Effect of a Centrifugal Supercharger on Fuel Vaporization 290037
SUPPLEMENTING the results of an investigation at the Massachusetts Institute of Technology on supercharging a single-cylinder automobile engine which were presented at the 1928 Annual Meeting, this paper reports a study that was made to determine whether the mechanical action of a high-speed centrifugal supercharger improves engine performance by increasing the degree of atomization and vaporization of the fuel in the inlet manifold. While changes in the degree of fuel atomization and vaporization might be measured directly by sampling the gases as they pass to each cylinder, an indirect evaluation of these changes by measuring their effect on engine performance was considered more practicable.
Tests were made on a six-cylinder automobile engine connected to an electric cradle-dynamometer. The usual exhaust jacket was removed from the intake manifold to avoid any possibility of obscuring the desired results and a normal and a supercharged carbureter of identical design were connected to the intake manifold by passages of as nearly identical length and shape as possible. Comparative runs with the two carbureters were made at four speeds and three loads, engine conditions, including the inlet-manifold pressure and temperature, being kept as nearly the same as possible in each pair of runs.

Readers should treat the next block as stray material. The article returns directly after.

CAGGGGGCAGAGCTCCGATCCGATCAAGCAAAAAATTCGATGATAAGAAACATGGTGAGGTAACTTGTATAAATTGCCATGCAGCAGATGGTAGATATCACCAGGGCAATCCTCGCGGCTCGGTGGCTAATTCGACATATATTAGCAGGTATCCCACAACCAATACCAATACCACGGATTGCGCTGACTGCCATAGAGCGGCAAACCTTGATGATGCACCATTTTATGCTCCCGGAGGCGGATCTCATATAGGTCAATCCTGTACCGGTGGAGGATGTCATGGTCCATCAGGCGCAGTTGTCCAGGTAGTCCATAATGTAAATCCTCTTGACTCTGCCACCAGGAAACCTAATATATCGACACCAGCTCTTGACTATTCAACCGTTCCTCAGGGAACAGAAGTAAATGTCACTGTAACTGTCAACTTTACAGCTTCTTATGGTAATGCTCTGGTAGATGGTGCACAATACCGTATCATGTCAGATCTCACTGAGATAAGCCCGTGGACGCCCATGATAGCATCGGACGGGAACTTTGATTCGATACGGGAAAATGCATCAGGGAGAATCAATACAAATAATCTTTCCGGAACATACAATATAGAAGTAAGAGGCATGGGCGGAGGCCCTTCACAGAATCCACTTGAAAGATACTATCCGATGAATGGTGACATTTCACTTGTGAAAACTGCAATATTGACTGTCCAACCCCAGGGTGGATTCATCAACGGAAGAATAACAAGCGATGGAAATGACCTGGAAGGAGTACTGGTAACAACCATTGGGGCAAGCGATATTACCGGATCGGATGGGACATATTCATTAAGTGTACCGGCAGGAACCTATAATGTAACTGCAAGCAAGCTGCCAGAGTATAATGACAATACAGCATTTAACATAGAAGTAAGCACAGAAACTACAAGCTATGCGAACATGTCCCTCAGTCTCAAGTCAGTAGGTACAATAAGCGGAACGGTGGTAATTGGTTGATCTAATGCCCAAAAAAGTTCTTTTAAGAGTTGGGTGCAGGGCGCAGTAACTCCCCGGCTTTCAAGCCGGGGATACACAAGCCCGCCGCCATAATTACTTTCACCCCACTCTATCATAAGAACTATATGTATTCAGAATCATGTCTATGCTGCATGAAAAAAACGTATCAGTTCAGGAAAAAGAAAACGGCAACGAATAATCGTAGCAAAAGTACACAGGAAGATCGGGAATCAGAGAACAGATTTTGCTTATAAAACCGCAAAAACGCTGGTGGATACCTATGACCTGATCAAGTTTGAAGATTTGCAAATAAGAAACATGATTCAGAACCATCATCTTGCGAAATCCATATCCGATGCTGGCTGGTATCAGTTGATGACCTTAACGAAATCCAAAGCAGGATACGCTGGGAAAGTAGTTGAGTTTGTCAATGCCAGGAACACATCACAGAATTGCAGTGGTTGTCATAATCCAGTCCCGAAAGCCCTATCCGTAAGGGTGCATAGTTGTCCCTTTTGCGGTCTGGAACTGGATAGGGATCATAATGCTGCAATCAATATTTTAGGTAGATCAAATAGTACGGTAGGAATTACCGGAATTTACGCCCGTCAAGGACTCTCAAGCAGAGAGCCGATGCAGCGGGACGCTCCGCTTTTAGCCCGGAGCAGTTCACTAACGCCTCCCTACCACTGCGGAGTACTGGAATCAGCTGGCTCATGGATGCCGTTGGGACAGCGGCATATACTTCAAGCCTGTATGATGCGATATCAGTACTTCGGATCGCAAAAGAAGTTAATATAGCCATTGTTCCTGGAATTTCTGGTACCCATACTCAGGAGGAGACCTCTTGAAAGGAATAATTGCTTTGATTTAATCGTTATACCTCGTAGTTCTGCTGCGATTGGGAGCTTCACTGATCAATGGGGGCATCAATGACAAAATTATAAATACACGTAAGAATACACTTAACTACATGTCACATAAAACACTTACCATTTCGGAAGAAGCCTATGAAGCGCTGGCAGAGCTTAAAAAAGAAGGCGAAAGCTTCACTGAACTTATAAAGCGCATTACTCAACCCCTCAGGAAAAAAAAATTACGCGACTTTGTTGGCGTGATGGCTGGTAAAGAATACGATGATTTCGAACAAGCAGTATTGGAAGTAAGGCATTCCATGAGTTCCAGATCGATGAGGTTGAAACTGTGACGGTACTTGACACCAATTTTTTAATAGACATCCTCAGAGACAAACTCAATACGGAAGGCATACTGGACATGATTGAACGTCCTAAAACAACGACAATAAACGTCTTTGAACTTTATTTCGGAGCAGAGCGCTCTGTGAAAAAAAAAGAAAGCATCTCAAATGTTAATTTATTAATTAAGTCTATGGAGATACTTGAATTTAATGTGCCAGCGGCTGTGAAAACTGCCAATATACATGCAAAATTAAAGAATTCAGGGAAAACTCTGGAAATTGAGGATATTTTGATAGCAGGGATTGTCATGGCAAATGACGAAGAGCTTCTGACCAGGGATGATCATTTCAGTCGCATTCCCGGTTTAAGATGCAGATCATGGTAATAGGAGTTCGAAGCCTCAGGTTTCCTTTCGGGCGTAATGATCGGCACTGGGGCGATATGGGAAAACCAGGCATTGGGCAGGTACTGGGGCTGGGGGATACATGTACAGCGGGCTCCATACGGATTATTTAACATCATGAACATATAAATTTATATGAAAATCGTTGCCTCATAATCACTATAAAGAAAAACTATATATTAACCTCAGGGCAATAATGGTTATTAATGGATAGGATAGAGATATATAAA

The conclusions drawn from these tests are that the mechanical-mixing effect of the high-speed centrifugal blower at approximately full load causes increased brake mean effective pressure, decreased specific fuel-consumption and a slightly increased mixture-ratio range. With increasing blower-speed, other conditions being held constant, a tendency toward increased maximum brake mean effective pressure, reduced fuel-consumption and an increased firing range was observed. These improvements are more pronounced with a less-volatile fuel. At three-quarter and lower loads, when commercial gasoline was used as fuel, no improvement in engine performance was obtained.
In the discussion of the paper, the statement is made that no diffuser was used and the question is raised whether design constants of the wheel, such as the shape of the blades, were properly adapted to the conditions in the apparatus used by Professor Taylor. The actions in an efficient supercharger with smooth flow are then outlined.